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Biden administration begins easing restrictions on Venezuelan oil

A sculpture outside PDVSA, Venezuela's state oil company, in Caracas. (Ivan Alvarado/Reuters)
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The Biden administration has eased restrictions on the main U.S. oil company with assets in Venezuela in a gesture that senior administration officials said was intended to support talks between the government of President Nicolás Maduro and the U.S.-backed opposition.

The Treasury Department on Tuesday issued a “narrow” license to Chevron that will allow the company to begin previously prohibited talks with Venezuela’s socialist government over a possible restart of production that had ceased under U.S. sanctions, according to officials who spoke on the condition of anonymity under rules imposed by the White House.

The license is the first in what could be a series of steps toward oil sanctions relief, depending on the Maduro government’s cooperation, said officials who spoke on the condition of anonymity to discuss sensitive matters. If the government returns to negotiations with the opposition, aimed at guaranteeing free and fair elections in 2024, the United States could permit Chevron to begin shipping equipment to Venezuela. If the talks are successful, Chevron could be allowed to extract and sell Venezuelan oil.

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Opposition leaders on Tuesday night announced that they have begun “formal talks” with the Venezuelan government in order to return to the negotiation process in Mexico.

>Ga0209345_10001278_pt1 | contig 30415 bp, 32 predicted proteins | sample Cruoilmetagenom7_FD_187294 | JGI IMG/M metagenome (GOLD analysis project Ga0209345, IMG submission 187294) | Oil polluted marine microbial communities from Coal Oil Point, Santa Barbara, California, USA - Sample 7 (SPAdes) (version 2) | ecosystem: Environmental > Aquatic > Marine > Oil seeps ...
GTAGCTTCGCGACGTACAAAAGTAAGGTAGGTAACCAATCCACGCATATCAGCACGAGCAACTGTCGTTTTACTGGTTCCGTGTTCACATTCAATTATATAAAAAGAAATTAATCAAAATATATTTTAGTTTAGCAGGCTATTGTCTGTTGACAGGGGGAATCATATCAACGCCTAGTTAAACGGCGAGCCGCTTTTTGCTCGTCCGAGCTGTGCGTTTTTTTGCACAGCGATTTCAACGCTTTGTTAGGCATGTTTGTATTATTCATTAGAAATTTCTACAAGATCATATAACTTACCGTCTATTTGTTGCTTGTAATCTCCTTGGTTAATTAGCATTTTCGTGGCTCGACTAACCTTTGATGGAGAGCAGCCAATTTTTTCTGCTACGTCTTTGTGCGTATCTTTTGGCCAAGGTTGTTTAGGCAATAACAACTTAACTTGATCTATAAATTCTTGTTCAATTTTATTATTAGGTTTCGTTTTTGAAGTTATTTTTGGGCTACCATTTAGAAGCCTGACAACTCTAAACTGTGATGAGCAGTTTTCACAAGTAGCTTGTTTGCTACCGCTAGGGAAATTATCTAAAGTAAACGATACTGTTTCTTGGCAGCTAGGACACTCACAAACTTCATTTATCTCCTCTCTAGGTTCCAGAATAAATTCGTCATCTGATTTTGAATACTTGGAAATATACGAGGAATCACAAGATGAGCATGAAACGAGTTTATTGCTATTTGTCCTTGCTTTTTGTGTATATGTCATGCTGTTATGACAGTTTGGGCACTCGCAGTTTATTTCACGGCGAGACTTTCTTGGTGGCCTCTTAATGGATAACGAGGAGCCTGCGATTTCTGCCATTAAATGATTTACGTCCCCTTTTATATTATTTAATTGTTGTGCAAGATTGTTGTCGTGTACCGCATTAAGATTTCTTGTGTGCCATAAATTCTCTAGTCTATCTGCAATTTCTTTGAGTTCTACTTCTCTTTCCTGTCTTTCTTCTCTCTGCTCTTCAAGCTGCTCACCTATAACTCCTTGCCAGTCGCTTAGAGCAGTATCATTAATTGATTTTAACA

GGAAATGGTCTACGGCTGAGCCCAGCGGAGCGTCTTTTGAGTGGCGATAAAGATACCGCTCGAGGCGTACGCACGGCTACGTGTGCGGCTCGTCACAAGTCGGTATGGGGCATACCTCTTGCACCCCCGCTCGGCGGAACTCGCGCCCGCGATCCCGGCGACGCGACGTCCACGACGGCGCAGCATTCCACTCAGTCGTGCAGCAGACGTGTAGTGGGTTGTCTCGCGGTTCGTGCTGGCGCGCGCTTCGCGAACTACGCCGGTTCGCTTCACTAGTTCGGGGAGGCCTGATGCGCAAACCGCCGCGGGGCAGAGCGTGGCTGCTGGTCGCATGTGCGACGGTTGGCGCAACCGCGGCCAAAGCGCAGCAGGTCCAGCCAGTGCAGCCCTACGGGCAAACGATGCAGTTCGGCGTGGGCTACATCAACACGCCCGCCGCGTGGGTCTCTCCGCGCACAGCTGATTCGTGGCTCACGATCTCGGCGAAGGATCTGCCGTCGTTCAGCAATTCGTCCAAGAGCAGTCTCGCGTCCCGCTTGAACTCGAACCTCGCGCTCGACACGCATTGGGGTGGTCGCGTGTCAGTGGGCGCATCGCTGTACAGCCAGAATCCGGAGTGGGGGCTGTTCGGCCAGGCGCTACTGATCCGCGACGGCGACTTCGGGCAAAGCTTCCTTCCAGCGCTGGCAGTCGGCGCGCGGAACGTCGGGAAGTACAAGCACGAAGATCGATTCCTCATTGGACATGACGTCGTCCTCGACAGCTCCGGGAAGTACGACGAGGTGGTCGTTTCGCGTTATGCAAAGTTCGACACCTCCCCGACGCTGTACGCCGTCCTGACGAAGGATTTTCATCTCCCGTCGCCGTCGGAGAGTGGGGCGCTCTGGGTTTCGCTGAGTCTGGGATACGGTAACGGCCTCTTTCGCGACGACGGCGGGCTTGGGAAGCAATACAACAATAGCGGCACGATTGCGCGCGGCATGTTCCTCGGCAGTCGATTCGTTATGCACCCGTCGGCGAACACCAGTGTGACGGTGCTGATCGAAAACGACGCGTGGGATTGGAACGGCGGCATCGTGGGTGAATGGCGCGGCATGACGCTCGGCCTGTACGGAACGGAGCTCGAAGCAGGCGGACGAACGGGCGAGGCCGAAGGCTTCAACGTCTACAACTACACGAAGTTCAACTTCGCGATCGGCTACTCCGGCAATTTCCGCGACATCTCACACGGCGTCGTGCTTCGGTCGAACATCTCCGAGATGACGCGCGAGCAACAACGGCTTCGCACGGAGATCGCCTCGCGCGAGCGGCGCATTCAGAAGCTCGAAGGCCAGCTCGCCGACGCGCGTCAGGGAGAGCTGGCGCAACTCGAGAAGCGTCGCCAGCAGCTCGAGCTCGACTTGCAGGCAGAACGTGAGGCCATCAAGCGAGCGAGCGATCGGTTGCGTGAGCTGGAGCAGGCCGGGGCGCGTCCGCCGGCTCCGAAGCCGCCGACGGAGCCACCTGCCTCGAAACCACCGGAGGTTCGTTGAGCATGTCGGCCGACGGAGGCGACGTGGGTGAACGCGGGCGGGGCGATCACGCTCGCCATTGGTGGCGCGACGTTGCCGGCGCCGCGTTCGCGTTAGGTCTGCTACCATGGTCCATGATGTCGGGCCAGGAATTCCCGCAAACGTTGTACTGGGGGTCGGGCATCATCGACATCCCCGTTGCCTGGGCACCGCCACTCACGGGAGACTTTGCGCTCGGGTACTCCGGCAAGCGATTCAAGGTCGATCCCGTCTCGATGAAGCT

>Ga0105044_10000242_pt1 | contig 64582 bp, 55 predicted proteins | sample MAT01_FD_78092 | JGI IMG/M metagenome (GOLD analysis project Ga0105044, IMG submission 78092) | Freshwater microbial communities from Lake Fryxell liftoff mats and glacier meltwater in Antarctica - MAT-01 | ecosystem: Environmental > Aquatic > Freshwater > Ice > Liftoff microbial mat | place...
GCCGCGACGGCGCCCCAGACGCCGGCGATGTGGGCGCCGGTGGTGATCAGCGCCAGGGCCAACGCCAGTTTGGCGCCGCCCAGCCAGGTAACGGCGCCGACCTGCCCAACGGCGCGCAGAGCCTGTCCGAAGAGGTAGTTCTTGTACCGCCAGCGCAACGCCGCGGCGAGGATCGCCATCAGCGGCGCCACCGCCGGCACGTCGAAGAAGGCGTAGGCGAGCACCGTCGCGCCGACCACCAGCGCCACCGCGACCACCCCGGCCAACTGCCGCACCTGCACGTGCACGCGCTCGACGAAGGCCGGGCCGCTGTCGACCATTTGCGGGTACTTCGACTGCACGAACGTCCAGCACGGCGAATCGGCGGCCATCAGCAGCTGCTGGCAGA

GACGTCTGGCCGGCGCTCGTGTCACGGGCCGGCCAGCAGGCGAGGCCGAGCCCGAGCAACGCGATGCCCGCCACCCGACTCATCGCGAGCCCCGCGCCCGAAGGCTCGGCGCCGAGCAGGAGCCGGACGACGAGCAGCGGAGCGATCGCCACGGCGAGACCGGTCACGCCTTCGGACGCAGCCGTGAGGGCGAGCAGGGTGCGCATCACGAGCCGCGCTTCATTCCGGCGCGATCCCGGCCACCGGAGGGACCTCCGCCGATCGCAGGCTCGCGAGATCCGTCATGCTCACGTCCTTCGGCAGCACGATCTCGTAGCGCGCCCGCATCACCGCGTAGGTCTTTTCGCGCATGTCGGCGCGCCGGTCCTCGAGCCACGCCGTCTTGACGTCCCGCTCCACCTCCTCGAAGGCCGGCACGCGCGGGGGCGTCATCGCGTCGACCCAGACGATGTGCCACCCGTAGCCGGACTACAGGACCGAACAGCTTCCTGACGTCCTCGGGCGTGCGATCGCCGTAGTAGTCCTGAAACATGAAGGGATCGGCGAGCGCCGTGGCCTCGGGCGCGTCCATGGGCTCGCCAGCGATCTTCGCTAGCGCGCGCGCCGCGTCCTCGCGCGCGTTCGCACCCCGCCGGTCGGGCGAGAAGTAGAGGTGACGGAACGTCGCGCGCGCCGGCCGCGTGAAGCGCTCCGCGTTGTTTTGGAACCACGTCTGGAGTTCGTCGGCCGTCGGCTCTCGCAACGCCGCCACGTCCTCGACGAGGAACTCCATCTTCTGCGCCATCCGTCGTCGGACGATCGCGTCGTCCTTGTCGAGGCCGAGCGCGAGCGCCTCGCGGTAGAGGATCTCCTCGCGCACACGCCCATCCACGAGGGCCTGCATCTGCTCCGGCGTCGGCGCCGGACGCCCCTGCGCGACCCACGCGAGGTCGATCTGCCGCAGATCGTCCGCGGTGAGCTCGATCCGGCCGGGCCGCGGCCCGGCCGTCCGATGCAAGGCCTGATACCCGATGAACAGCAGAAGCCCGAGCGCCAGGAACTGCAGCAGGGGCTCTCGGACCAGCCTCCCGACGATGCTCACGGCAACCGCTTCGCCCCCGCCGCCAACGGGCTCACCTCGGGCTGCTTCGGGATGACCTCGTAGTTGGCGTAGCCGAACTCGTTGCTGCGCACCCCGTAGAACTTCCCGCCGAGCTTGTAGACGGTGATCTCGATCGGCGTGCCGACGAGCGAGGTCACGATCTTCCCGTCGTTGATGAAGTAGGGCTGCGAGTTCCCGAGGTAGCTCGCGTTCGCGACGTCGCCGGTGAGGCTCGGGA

The Venezuelan government suspended talks in October after the extradition of a close Maduro ally to the United States. It was the fourth time in five years that the opposition had sought a deal with the regime.

Chevron did not respond to requests for comment.

The move is a notable shift in U.S. policy toward the authoritarian Maduro as the administration tries to drive a wedge between Venezuela and its close ally Russia, while also addressing soaring gas prices sent higher this year by the war in Ukraine. It follows a rare trip by U.S. officials to Maduro’s presidential palace in March to discuss energy sanctions and secure the release of two detained Americans.

Venezuela was once a significant supplier of crude to the United States before exports were hobbled by mismanagement under the governments of Hugo Chávez and Maduro and crippling sanctions imposed by Washington. Chevron is one of the few oil companies still in Venezuela, but U.S. restrictions have effectively frozen its operations in the country.

In 2020, the Treasury Department licensed Chevron and other companies to undertake only the preservation of their assets in Venezuela, while prohibiting production and interface with Venezuelan officials. Last year, the license was extended through June 2022.

Venezuelan Vice President Delcy Rodríguez confirmed Tuesday that the United States had authorized certain U.S. and European oil companies to negotiate with the government.

“Venezuela aspires that these decisions of the United States of America pave the way for the absolute lifting of the illegal sanctions that affect all of our people,” Rodríguez tweeted.

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The move faced swift pushback from U.S. lawmakers opposed to any deal that seems to reward Maduro, seen by Washington as illegitimate after he claimed reelection in a 2018 election widely viewed as fraudulent. Among them were Sen. Marco Rubio (R-Fla.) and Sen. Robert Menendez (D-N.J.), chairman of the Senate Foreign Relations Committee.

“Giving Maduro a handful of undeserved handouts just so his regime will promise to sit down at a negotiating table is a strategy destined to fail,” Menendez said in a statement. “The United States should only consider recalibrating sanctions in response to concrete steps in negotiations, not simply in response to cheap talk from a criminal dictator.”